Katipunero: Emilio Jacinto. Revolutionary and writer. Emilio Jacinto y Dizon was considered as one of the greatest military genius during his time. He was very close to Andres Bonifacio. Like Bonifacio, Emilio also comes from a poor family. He was born in Trozo, Manila on December 15,1875. His parents were Mariano Jacinto and Josefa Dizon. Despite being orphaned, he managed to send himself to Colegio de San Juan de Letran. He was also able to study law at the University of Santo Tomas although he was not able to finish it because his Spanish classmates often abused him. Emilio was only 19 when he joined the Katipunan. He was known as the brains of the Katipunan when it comes to military matters. His book entitled Kartilya was the one used by the Katipuneros as their guide in fighting the Spanish colonizers. It contained the constitution and by-laws ofthe Katipunan. Reading books was one of Emilio's greatest passions. One of his favorite books was the one about the French Revolution. He also has in his collection a book on how to make gunpowder and dynamite. He also learned quite a few things about the art of war, military strategies and ways of making weapons of war. --- Emilio Jacinto – Utak ng Katipunan Si Emilio Jacinto ay anak nila Mariano Jacinto at Josefa Dizon. Namatay agad ang kanyang ama ilang sandali lamang matapos na siya ay isilang na nagtulak sa kanyang ina na ipaampon si Emilio sa kanyang tiyuhin na si Don Jose Dizon upang magkaroon ng magandang buhay. Si Emilio ay bihasa sa pagsasalita ng Tagalog at Kastila pero mas gusto niya ang Kastila. Siya ay nag-aral sa Kolehiyo ng San Juan de Letran at nang maglaon ay lumipat sa Pamantasan ng Sto. Tomas para mag-aral ng batas. Hindi niya natapos ang kurso at sa edad na 20 ay sumapi siya sa isang sikretong samahan na ang pangalan ay Katipunan. Nang mamatay si Bonifacio, ipinagpatuloy ni Jacinto ang paglaban sa mga Kastila bagamat hindi siya sumali sa puwersa ni Aguinaldo. Namatay si Emilio Jacinto sa sakit na malaria noong Abril 16, 1899 sa Majayjay, Laguna sa edad na 23. Dr. Jose Rizal and Marcelo H. Del Pilar inspired him to be a good writer during his time. He used Dimes Haw as his pen name. He also wrote A la Patria, which he based from Dr. Jose Rizal's Mi Ultimo Adios. He was seriously injured in one bloody encounter that resulted to his death on April 16,1899 in Majayjay, Laguna at a young age of 24.   Known as the "Brains of the Katipunan", Emilio Jacinto was born in Trozo, Tondo, Manila, on Dec 15,1875. He was the son of Mariano Jacinto and Josefa Dizon. He was fluent in both Spanish and Tagalog, but he spoke more in Spanish. He studied in the Universidad de Santo Tomas, but did not finish college and at 20 joined the Katipunan. Because he was very brilliant, he became the advisor on fiscal matters and secretary to Andres Bonifacio. He also edited and wrote for the Katipunan newspaper "Kalayaan"--Freedom in Tagalog. He wrote in the newspaper under the pen name Dimasilaw, and in the Katipunan he was called Pingkian. Emilio Jacinto was the author of the Kartilya ng Katipunan. After Andres Bonifacio's death, he continued fighting the Spaniards.     The appointment paper of Emilio Jacinto as commander-in-chief of the revolutionary forces north of Manila, signed by Andres Bonifacio as “Pangulo ng Haring Bayang Katagalugan.” The letterhead cites Bonifacio as having founded the Katipunan and initiated the revolution. (ENE Collection)   … [Read more...]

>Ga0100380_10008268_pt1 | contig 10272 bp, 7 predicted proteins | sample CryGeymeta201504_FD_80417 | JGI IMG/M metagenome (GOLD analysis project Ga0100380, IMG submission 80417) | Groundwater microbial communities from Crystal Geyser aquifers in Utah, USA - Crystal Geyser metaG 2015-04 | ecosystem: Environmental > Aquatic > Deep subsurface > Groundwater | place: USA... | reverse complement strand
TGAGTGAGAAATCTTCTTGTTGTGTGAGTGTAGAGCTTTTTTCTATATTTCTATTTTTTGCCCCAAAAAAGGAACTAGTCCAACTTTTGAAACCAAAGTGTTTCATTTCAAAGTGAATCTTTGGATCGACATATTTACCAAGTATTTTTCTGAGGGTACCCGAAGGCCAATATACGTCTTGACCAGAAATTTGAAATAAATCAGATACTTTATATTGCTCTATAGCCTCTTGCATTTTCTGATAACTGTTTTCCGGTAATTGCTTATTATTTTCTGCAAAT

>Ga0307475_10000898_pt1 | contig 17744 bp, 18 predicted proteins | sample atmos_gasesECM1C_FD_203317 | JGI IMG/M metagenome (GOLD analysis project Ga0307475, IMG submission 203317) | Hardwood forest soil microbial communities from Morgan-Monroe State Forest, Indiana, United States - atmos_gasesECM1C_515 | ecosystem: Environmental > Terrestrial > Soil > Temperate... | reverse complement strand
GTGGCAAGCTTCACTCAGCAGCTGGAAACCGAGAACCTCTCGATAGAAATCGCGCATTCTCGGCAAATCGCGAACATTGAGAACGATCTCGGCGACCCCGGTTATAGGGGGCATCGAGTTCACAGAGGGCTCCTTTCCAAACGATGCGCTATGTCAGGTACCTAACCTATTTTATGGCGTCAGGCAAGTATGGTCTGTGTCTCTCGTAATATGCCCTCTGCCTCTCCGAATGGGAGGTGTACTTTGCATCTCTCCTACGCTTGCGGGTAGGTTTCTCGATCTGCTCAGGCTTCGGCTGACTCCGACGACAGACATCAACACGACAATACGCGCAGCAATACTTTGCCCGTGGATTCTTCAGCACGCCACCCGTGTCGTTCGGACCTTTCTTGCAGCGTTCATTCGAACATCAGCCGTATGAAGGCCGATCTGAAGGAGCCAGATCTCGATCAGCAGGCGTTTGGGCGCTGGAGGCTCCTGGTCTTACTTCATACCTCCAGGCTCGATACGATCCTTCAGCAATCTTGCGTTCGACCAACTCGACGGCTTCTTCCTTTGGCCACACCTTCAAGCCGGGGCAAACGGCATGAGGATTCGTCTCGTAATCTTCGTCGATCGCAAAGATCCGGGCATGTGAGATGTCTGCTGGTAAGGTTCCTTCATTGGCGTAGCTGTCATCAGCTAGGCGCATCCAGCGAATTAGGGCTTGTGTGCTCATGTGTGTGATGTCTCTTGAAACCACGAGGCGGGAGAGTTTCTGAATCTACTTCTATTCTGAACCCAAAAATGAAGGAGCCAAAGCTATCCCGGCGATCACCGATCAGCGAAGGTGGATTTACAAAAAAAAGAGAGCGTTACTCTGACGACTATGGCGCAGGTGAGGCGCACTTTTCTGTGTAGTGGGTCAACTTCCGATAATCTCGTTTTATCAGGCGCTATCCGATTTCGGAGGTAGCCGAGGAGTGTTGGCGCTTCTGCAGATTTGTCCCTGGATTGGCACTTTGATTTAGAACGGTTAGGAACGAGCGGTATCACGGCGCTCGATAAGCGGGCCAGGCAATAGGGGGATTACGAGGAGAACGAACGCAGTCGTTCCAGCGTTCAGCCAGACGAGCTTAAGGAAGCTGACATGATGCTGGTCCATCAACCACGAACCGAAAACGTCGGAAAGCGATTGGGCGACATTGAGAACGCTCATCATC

Film: Watawat. Movie recalls the creation of the Philippine flag. Philippines -2010